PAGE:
# How to correctly interpret coefficient of a multiple meta-regression in metafor?

When fitting a multiple meta-regression in metafor, the output shows multiple coefficients, for each predictor.

To make an example, similar to what is done here: https://www.metafor-project.org/doku.php/tips:meta_regression_with_log_rr

dat <- escalc(measure="OR", ai=cpos, bi=cneg, ci=tpos, di=tneg, data=dat.bcg)
res <- rma(yi, vi, mods = ~ alloc+ablat, data=dat)


where ablat is a continuous moderator, and alloc a categorical moderator.

The output shows:

Mixed-Effects Model (k = 13; tau^2 estimator: REML)

tau^2 (estimated amount of residual heterogeneity):     0.1402 (SE = 0.1109)
tau (square root of estimated tau^2 value):             0.3744
I^2 (residual heterogeneity / unaccounted variability): 68.79%
H^2 (unaccounted variability / sampling variability):   3.20
R^2 (amount of heterogeneity accounted for):            58.50%

Test for Residual Heterogeneity:
QE(df = 9) = 24.3281, p-val = 0.0038

Test of Moderators (coefficients 2:4):
QM(df = 3) = 12.4943, p-val = 0.0059

Model Results:

estimate      se     zval    pval    ci.lb   ci.ub
intrcpt           -0.2609  0.4017  -0.6495  0.5160  -1.0483  0.5265
allocrandom        0.1801  0.3482   0.5170  0.6051  -0.5025  0.8626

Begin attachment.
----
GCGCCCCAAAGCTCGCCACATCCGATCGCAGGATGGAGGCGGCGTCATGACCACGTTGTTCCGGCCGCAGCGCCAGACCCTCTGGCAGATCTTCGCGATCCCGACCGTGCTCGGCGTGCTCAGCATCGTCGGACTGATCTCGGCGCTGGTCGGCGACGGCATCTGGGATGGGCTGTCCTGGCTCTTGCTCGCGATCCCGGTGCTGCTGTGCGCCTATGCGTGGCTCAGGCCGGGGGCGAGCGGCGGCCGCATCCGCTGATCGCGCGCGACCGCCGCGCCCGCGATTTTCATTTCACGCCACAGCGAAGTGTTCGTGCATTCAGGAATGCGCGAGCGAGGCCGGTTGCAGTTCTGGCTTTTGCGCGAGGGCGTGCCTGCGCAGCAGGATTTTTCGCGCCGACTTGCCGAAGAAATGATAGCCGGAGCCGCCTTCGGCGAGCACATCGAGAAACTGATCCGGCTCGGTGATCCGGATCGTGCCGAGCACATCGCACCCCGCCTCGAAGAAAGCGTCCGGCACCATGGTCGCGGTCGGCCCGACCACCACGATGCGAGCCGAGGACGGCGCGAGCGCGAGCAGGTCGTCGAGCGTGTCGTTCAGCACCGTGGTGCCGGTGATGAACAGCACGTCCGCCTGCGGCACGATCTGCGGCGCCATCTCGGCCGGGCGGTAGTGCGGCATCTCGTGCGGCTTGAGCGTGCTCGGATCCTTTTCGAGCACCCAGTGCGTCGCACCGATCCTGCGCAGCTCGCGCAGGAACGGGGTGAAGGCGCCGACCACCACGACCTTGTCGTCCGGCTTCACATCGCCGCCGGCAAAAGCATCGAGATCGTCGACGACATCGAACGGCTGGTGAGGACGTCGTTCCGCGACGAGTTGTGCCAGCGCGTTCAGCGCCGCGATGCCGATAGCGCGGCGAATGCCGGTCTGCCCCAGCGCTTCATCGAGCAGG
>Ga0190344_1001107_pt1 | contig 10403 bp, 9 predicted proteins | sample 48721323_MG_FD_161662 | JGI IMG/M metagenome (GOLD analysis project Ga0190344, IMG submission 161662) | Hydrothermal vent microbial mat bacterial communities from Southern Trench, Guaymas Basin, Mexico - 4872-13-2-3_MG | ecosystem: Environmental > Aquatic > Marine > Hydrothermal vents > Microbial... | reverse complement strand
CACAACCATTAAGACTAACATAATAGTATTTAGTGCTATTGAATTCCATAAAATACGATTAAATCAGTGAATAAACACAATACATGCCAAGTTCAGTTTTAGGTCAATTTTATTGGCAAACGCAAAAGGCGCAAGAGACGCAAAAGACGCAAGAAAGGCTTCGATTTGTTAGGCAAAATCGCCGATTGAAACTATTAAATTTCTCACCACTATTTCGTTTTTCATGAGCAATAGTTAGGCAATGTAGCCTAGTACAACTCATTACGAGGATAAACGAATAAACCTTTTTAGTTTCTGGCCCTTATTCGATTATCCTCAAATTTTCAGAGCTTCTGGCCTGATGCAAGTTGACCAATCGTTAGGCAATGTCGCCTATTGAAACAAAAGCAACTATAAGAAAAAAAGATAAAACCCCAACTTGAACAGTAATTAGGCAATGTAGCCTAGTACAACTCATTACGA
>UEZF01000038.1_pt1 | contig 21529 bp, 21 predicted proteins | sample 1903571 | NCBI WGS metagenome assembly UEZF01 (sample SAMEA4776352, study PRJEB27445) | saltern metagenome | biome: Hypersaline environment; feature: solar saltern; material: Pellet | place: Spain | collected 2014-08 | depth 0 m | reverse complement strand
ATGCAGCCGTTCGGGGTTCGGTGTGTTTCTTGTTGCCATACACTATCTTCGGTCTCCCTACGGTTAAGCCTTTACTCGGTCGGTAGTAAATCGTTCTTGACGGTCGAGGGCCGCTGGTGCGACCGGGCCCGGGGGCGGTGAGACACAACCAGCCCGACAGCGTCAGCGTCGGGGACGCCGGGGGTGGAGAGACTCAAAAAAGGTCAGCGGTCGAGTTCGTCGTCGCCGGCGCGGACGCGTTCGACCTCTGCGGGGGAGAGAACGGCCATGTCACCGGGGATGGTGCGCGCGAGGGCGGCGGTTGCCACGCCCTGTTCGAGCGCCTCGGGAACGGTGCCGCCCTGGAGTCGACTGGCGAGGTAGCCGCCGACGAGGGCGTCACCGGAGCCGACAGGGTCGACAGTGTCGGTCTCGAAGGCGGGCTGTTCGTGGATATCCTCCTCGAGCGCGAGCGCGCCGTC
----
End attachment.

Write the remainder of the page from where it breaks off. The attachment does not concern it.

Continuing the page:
allocsystematic   -0.1461  0.3766  -0.3881  0.6979  -0.8842  0.5919
ablat              0.0294  0.0091   3.2222  0.0013   0.0115  0.0473  **

---
Signif. codes:  0 ‘***’ 0.001 ‘**’ 0.01 ‘*’ 0.05 ‘.’ 0.1 ‘ ’ 1


Now, we know that exponentiation of the coefficients for allocrandom and allocsystemic will gave us the "ratio of Odds Ratio", compared to the "alternate" location; similar, we know that the exponentiation of the coefficient for ablat will gave us the average odds ratio for one-unit increase in absolute latitude (Let's skip for a moment the proble of the exponentiation as a non-linear transformation, for simplicity).

Now, the question is related to the formal interpretation of these coefficients in a multiple meta-regression model like the one reported above.

It is right to say that, according to this multiple meta-regression model, the change in average odds ratio for one-unit increase in absolute latitude is 1.03 (which is equal to the exponentiation of the coefficient 0.0294), independently from the type of allocation? Or do I miss something?

On the log scale, the model essentially implies that there are three parallel lines for the relationship between ablat and the log odds ratios, that is, the lines all have the same slope (i.e., 0.0294), but different intercepts, depending on the alloc level. People will use different terminology to describe this in words. Some might say that 0.0294 is the slope "controlling for alloc". Some might say that it is the slope when "holding alloc constant". I guess one could also say it is the slope "independently of alloc". So, in that sense, the answer to your question is yes, you can phrase the findings as you did.